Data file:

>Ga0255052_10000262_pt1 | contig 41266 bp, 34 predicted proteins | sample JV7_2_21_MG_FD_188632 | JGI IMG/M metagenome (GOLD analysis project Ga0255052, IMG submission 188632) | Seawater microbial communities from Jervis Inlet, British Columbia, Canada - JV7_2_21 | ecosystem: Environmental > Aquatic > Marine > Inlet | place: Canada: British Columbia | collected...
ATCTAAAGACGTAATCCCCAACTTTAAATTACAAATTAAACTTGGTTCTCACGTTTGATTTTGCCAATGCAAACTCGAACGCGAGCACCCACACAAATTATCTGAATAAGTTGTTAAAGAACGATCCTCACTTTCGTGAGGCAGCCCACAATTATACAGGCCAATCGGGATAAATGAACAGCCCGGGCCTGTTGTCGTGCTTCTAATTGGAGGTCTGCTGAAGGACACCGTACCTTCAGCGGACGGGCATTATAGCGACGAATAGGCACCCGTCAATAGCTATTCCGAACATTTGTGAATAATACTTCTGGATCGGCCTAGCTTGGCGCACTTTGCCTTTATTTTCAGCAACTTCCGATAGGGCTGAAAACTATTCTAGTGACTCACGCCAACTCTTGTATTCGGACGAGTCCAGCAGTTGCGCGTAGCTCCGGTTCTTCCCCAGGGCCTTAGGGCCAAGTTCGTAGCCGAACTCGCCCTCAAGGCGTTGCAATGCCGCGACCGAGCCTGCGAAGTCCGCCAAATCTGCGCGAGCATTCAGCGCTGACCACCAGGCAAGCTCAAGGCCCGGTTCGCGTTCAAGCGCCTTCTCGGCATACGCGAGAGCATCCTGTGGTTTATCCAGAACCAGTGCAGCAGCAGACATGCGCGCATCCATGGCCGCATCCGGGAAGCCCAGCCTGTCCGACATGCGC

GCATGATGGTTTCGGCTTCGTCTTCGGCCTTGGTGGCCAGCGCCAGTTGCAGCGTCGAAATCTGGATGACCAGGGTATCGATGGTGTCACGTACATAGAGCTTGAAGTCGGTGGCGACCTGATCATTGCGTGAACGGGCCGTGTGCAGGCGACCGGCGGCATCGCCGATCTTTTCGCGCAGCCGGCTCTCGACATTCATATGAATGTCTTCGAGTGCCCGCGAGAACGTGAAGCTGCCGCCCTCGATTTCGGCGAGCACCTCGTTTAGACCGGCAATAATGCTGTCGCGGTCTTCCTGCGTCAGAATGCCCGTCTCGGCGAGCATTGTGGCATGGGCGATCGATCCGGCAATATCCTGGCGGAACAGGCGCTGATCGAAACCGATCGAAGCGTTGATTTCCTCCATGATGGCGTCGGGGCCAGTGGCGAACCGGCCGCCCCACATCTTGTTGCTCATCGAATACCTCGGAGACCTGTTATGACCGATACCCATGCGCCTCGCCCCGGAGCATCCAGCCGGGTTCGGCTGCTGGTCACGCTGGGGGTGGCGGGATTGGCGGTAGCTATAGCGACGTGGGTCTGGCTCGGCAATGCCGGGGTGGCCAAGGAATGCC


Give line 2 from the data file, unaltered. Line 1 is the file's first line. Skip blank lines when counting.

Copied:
ATCTAAAGACGTAATCCCCAACTTTAAATTACAAATTAAACTTGGTTCTCACGTTTGATTTTGCCAATGCAAACTCGAACGCGAGCACCCACACAAATTATCTGAATAAGTTGTTAAAGAACGATCCTCACTTTCGTGAGGCAGCCCACAATTATACAGGCCAATCGGGATAAATGAACAGCCCGGGCCTGTTGTCGTGCTTCTAATTGGAGGTCTGCTGAAGGACACCGTACCTTCAGCGGACGGGCATTATAGCGACGAATAGGCACCCGTCAATAGCTATTCCGAACATTTGTGAATAATACTTCTGGATCGGCCTAGCTTGGCGCACTTTGCCTTTATTTTCAGCAACTTCCGATAGGGCTGAAAACTATTCTAGTGACTCACGCCAACTCTTGTATTCGGACGAGTCCAGCAGTTGCGCGTAGCTCCGGTTCTTCCCCAGGGCCTTAGGGCCAAGTTCGTAGCCGAACTCGCCCTCAAGGCGTTGCAATGCCGCGACCGAGCCTGCGAAGTCCGCCAAATCTGCGCGAGCATTCAGCGCTGACCACCAGGCAAGCTCAAGGCCCGGTTCGCGTTCAAGCGCCTTCTCGGCATACGCGAGAGCATCCTGTGGTTTATCCAGAACCAGTGCAGCAGCAGACATGCGCGCATCCATGGCCGCATCCGGGAAGCCCAGCCTGTCCGACATGCGC